Better to take post-bacc classes where you want to go to med school?

I’m just wondering if this has any real benefit.

My situation is this. I wanted to go to a specific university for my post-bacc work, and ultimately, it would probably be my first pick for med school. I can’t really set my sights on Vanderbilt, Stanford, Harvard, so I’m looking at my comfort zone. Plus, it’s close to family and I’m in-state for tuition purposes.

Because I had some issues with residency, I started going to a different state school, which also happens to have a med school, but the schools mission is not really in line with my plans. Fine school and all, and I will certainly apply there, but it’s not my first pick.

Given that it will cost me a good bit more to attend my first pick school for post-bacc, primarily because of the living costs, I wonder if there is a real benefit to doing so. Should I just stick it out locally, save some money? Is there a real benefit to the admissions people if they see you’ve been attending classes at the same school?

I know for example, if you look up where the students at Vanderbilt’s med school come from, you’ll see that the largest percentage seem to all come from there as undergrads.

I don’t know for sure … I’m actually taking my post-bac at a small liberal arts university, which has no med school. So I’m in a somewhat different position.

That said … I can see some advantages to taking the courses at the school where you eventually WANT to go to med school – you’ll be making connections there, for example, with profs and administrators that may help you in the long run.

However, you can also do some of that on the side if you’re going to a different school (as I am). Contact the admissions office, get in touch with the admin person who you would be dealing with eventually, help them get to know you (by name). If you have a specific program/research/clinical interest, e-mail a professor and ask if you can meet with him or her to talk about XXXX (i.e., his or her latest paper, or a new clinical procedure that was developed there).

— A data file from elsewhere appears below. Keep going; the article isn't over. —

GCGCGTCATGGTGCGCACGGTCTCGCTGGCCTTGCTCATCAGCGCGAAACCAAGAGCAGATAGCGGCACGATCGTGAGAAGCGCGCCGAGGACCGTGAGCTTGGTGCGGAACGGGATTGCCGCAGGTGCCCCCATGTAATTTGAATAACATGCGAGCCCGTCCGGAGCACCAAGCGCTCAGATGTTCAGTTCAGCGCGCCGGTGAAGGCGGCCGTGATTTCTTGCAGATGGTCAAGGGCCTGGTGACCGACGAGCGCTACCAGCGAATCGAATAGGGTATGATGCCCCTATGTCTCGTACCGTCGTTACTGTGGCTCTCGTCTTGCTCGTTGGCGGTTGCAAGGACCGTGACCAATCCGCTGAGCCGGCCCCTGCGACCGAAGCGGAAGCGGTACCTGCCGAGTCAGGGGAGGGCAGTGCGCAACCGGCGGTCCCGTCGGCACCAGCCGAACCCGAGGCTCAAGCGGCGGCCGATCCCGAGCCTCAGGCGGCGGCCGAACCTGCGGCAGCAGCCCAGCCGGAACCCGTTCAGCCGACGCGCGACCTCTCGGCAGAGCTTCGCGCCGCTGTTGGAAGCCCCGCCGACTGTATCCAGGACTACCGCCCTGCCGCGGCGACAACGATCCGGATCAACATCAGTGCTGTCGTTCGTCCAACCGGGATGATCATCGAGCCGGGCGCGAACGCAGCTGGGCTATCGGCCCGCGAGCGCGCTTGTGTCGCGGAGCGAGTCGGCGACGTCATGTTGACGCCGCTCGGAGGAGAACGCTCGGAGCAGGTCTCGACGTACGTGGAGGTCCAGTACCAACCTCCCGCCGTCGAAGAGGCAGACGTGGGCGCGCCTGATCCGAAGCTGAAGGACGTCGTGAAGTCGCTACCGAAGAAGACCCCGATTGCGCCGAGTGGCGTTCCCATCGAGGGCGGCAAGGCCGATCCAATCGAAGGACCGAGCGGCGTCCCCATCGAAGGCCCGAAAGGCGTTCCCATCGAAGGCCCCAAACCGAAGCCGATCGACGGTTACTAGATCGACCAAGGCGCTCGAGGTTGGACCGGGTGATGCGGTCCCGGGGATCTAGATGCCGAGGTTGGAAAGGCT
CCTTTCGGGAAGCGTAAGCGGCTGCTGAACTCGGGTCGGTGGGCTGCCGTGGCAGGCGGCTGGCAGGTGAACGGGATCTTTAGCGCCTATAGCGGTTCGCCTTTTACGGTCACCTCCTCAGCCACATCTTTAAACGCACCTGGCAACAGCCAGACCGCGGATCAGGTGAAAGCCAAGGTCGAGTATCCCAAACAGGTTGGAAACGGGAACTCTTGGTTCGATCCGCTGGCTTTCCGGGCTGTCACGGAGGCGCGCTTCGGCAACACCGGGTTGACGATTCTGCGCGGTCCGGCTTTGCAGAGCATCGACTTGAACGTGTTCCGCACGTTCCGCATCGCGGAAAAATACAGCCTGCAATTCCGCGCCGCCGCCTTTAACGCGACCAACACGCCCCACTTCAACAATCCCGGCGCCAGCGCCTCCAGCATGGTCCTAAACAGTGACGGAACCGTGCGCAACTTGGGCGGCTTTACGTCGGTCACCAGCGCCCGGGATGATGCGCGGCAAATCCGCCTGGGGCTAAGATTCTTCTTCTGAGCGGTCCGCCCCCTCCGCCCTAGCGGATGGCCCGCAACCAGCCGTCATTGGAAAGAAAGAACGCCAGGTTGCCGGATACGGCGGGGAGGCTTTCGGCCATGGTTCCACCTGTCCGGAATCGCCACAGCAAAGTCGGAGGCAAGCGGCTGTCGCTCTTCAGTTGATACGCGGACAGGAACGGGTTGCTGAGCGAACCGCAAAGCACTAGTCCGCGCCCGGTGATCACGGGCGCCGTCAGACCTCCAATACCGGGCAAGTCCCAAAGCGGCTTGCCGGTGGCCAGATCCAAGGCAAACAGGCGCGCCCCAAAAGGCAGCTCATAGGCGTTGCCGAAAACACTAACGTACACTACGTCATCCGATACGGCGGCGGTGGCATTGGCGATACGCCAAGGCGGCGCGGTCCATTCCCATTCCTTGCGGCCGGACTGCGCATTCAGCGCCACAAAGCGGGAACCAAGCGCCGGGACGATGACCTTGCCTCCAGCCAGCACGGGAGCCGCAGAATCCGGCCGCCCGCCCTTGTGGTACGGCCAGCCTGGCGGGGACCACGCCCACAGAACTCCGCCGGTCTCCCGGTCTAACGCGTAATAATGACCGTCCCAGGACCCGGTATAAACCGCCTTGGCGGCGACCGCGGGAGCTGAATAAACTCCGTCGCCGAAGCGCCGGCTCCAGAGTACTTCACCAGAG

I am doing the latter. As I said, I am doing my post-bac at a small lib arts university, which has no med school. But I am working in a research lab at a major university in Chicago which DOES have a med school. I have made FANTASTIC connections with multiple professors (both basic science and clinical), and have also made a name for myself in the admissions office (a good name, of course ). I plan to update all of these people on my progress as I move forward through my post-bac and as I draw nearer to applying to med school. Because I want them to remember me, and to remember that yes, I was a good lab worker, I was intelligent, curious, dilligent, punctual, friendly, all of those things.

So you can get those connections w/o doing your pre-reqs at that school.

Plus, just because you go to a school for undergrad/post-bac certainly does NOT guarantee admission there as a med student.

Hope this helps, at least a little!

I guess it depends on how much you want to go to that particular med school as to whether or not it’s worth it. I think it can definitely help your cause, as mentioned by Terra. The adcom is familiar with the quality of students coming out of their undergrad and can easily compare them. I think that in my case (with bleh undergrad grades from my original degree), doing well in my post-bacc courses at the university where I ultimately attended med school certainly helped me out.

The flip side is that it could backfire - there is a danger in being a known quality as they may decide they don’t like you enough, or that they know enough about you to say “gee, he’s okay, but maybe we can do better”. A guy that was my organic chemistry tutor was absolutely sure that he would get admitted to the medschool attached to his undergrad university - he had done lots of volunteer work in the hospital, as well as done research work for a couple of the surgeons. He ended up not getting accepted and was absolutely furious.